Peer Review History

Original SubmissionJune 14, 2019
Decision Letter - Gaute T. Einevoll, Editor, Kim T. Blackwell, Editor

Dear Dr Mori,

Thank you very much for submitting your manuscript 'A computational study on the role of glutamate and NMDA receptors on cortical spreading depression using a multidomain electrodiffusion model' for review by PLOS Computational Biology. Your manuscript has been fully evaluated by the PLOS Computational Biology editorial team and in this case also by independent peer reviewers. The reviewers appreciated the attention to an important problem, but raised some concerns about the manuscript as it currently stands. While your manuscript cannot be accepted in its present form, we are willing to consider a revised version in which the issues raised by the reviewers have been adequately addressed. We cannot, of course, promise publication at that time.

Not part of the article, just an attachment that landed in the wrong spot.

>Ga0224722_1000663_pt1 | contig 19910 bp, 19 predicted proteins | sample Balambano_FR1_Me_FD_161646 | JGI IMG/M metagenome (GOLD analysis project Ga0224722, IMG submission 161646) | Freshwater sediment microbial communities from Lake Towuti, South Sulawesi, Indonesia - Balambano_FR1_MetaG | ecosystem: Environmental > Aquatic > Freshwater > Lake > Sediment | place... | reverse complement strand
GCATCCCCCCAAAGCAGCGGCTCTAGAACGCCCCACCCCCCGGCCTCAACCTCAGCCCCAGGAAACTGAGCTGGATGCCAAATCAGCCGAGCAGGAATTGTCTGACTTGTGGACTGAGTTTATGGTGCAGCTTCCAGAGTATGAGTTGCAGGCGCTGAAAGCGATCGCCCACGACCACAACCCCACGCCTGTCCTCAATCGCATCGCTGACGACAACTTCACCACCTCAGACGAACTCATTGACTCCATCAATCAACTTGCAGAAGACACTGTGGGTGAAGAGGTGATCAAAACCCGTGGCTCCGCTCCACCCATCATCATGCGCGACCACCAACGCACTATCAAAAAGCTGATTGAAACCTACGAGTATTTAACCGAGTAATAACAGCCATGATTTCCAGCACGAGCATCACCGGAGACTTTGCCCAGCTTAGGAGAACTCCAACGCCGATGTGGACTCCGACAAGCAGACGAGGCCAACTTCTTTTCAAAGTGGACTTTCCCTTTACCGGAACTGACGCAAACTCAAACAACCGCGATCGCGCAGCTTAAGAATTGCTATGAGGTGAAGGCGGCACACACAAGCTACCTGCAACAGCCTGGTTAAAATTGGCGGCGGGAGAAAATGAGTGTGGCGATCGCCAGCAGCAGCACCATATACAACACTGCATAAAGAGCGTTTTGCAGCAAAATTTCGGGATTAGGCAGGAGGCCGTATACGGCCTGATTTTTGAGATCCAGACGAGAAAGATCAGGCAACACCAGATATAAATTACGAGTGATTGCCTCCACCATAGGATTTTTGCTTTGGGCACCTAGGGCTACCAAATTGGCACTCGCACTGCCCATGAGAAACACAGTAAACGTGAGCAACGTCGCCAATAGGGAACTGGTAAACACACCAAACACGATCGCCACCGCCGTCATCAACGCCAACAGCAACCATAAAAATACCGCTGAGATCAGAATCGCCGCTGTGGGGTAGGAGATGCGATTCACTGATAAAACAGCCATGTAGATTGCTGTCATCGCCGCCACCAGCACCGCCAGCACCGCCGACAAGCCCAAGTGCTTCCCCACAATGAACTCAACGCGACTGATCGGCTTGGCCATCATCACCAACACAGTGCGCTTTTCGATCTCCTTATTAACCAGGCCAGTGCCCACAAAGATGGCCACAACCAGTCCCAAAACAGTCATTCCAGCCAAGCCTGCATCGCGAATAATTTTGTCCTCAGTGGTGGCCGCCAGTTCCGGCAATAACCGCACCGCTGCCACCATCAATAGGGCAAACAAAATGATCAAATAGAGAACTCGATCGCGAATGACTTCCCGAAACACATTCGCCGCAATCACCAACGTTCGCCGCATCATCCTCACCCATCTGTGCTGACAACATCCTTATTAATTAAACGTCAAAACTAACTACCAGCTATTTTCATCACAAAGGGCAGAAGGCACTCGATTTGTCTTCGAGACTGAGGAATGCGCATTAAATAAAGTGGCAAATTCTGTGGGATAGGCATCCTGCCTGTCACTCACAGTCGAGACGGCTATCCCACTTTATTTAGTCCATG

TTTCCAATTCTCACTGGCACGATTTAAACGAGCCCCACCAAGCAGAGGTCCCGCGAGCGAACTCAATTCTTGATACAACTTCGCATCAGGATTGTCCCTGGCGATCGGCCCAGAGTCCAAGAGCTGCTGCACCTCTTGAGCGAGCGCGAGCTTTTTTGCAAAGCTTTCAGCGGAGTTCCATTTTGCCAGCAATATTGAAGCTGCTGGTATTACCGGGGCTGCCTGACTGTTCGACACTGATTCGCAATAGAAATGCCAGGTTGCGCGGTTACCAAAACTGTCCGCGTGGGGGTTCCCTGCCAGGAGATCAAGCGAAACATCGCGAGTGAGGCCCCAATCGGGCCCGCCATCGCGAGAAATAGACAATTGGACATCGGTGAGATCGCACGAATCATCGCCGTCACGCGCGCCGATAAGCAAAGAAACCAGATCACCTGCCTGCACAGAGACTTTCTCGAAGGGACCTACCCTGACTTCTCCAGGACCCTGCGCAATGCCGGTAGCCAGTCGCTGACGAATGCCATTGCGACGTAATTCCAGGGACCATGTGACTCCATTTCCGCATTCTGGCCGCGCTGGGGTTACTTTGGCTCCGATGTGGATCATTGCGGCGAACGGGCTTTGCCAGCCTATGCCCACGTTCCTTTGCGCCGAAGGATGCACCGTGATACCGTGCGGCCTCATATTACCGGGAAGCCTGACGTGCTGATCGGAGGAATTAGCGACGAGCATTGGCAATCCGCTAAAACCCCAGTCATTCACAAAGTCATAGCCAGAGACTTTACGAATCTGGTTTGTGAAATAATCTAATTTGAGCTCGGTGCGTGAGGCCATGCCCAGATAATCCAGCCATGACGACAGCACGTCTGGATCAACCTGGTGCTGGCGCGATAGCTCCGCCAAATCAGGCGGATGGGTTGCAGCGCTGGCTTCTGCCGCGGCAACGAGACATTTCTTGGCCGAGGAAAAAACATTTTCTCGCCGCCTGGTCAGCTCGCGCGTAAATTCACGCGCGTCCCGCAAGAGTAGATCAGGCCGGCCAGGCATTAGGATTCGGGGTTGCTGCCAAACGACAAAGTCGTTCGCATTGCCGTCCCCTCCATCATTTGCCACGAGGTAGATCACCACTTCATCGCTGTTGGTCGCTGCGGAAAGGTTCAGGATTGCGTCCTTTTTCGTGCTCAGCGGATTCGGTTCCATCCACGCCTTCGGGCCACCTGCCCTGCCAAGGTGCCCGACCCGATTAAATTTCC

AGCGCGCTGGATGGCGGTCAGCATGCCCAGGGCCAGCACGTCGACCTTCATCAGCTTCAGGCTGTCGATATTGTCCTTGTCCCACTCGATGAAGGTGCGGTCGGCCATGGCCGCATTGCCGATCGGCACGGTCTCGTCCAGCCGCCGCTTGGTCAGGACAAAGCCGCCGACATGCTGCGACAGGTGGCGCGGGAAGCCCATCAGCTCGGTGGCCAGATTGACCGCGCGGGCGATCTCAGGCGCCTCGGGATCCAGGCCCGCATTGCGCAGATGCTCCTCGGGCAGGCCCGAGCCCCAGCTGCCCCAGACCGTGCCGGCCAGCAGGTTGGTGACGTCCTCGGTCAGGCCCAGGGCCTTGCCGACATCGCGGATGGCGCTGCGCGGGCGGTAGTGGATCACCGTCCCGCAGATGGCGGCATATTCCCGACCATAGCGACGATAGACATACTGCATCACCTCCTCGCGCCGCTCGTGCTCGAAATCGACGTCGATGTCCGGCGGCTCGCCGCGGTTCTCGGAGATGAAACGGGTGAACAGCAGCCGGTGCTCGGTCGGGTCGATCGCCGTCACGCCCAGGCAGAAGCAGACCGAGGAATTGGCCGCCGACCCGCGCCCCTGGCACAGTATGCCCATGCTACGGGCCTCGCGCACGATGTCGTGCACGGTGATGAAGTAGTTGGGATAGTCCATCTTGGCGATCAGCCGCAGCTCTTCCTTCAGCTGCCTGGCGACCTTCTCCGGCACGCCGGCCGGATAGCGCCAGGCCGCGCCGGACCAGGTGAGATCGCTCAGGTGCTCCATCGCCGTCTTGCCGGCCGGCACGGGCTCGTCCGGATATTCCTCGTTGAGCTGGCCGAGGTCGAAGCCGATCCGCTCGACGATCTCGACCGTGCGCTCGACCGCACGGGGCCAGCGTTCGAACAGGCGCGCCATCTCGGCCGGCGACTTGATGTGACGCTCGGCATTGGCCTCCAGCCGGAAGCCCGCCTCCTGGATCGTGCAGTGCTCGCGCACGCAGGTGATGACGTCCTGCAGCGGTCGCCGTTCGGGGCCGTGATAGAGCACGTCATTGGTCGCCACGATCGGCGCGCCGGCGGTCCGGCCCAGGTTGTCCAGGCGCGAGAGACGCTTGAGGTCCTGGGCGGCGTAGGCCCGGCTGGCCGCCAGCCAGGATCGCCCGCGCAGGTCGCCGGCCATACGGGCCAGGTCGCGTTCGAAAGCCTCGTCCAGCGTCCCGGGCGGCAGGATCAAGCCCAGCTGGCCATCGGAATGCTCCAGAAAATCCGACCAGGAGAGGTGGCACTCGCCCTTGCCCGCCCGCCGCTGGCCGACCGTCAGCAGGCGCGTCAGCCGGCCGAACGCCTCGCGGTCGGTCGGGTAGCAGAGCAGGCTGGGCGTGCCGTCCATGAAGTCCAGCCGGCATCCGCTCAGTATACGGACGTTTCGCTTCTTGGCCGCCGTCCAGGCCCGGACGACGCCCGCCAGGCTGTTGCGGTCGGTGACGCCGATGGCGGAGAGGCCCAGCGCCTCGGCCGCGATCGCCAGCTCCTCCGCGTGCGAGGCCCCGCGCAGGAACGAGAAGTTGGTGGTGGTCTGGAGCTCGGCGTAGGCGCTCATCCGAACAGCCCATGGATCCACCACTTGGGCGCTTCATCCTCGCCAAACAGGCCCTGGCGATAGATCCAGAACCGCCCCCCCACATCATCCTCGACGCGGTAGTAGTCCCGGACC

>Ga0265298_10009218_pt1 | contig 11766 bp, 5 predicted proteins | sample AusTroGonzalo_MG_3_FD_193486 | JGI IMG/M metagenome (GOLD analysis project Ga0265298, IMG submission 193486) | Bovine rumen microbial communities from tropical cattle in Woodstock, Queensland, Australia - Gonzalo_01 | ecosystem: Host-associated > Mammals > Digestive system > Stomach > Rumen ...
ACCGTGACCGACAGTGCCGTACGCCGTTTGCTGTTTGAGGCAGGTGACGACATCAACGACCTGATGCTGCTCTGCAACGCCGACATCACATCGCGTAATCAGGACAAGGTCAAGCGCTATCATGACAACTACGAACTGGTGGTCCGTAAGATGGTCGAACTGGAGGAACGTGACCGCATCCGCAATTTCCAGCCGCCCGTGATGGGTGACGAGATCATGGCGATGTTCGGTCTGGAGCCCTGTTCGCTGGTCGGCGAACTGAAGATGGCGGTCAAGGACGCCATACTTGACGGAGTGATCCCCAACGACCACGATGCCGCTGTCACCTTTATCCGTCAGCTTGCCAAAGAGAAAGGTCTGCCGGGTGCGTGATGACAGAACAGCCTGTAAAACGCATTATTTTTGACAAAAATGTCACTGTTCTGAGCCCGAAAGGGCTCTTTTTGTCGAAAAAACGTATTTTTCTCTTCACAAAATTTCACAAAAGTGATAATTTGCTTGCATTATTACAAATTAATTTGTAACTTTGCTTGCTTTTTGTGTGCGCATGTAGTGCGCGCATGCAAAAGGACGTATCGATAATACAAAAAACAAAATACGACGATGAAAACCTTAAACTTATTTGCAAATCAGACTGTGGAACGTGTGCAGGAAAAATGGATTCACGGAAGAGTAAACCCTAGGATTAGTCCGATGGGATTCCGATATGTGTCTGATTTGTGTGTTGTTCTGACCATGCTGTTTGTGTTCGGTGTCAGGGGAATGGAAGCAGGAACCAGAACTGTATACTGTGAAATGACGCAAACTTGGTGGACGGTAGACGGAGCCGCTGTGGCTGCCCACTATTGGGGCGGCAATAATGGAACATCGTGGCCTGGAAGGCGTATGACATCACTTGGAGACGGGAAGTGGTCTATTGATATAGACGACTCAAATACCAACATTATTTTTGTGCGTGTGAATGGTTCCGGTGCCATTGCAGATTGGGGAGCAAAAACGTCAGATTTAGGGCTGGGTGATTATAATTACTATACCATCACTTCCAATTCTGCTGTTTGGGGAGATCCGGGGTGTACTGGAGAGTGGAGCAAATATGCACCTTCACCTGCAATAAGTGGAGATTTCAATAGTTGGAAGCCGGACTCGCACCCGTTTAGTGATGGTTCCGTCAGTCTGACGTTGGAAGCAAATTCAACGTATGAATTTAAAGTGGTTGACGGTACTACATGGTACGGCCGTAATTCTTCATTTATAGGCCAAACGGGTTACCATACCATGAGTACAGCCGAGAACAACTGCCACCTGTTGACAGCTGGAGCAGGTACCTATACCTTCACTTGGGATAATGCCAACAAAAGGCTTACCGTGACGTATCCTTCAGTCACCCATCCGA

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Gaute T. Einevoll

Guest Editor

PLOS Computational Biology

Kim Blackwell

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PLOS Computational Biology

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Reviewer's Responses to Questions

Comments to the Authors:

Please note here if the review is uploaded as an attachment.

Reviewer #1: This paper studied the role of glutamate and NMDA receptor dynamics in an electrodiffusion model of cortical spreading depression (SD) in both 1D and 2D spatial dimensions. They found that SD propagation depends on two distinct but overlapping mechanisms: 1) NaP driven SD propagation relies primarily on extracellular K+ diffusion; 2) NMDAR driven SD propagation depends on glutamate diffusion. For the first time, the “inverted saddle” signature of the extracellular voltage shift during SD can be explained by the coexistence of these two mechanisms: the first valley corresponds primarily to NaP activation and the latter valley to NMDAR activation. They also studied the properties of the spiral waves in 2D models. They found that the higher the NMDAR expression, the higher the overall energy consumption, which indicates the potential neuroprotective effect of NMDAR antagonists in recurring SD.

Overall, the article is well organized and presented. However, the following revisions should be considered: